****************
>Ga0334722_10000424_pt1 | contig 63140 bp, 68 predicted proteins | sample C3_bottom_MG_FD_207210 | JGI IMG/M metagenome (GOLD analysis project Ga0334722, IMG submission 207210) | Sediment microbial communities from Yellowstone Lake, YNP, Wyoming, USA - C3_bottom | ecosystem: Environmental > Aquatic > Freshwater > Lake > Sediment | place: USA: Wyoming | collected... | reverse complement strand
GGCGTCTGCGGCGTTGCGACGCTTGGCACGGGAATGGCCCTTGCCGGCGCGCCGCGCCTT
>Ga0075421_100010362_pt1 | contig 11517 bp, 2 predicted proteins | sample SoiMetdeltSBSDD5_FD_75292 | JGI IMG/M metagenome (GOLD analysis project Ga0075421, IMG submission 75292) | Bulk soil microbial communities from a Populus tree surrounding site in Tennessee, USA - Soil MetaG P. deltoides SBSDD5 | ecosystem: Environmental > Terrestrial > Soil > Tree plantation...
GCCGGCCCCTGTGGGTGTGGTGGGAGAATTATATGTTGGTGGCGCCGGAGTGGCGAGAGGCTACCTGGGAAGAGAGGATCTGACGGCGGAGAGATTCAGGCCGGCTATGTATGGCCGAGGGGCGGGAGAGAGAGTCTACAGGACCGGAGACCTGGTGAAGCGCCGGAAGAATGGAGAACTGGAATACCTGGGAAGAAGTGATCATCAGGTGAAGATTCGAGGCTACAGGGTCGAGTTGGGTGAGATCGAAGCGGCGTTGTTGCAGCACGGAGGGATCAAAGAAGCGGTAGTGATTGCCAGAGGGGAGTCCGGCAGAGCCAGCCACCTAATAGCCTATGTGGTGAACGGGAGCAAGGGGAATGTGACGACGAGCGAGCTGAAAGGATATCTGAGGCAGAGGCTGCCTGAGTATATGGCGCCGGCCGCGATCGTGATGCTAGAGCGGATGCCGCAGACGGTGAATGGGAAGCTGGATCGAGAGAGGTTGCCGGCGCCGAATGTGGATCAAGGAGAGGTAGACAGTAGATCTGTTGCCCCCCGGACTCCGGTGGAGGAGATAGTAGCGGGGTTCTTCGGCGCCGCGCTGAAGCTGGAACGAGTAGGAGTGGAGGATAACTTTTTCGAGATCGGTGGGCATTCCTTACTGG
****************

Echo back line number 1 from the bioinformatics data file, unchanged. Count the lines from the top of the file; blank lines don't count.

>Ga0334722_10000424_pt1 | contig 63140 bp, 68 predicted proteins | sample C3_bottom_MG_FD_207210 | JGI IMG/M metagenome (GOLD analysis project Ga0334722, IMG submission 207210) | Sediment microbial communities from Yellowstone Lake, YNP, Wyoming, USA - C3_bottom | ecosystem: Environmental > Aquatic > Freshwater > Lake > Sediment | place: USA: Wyoming | collected... | reverse complement strand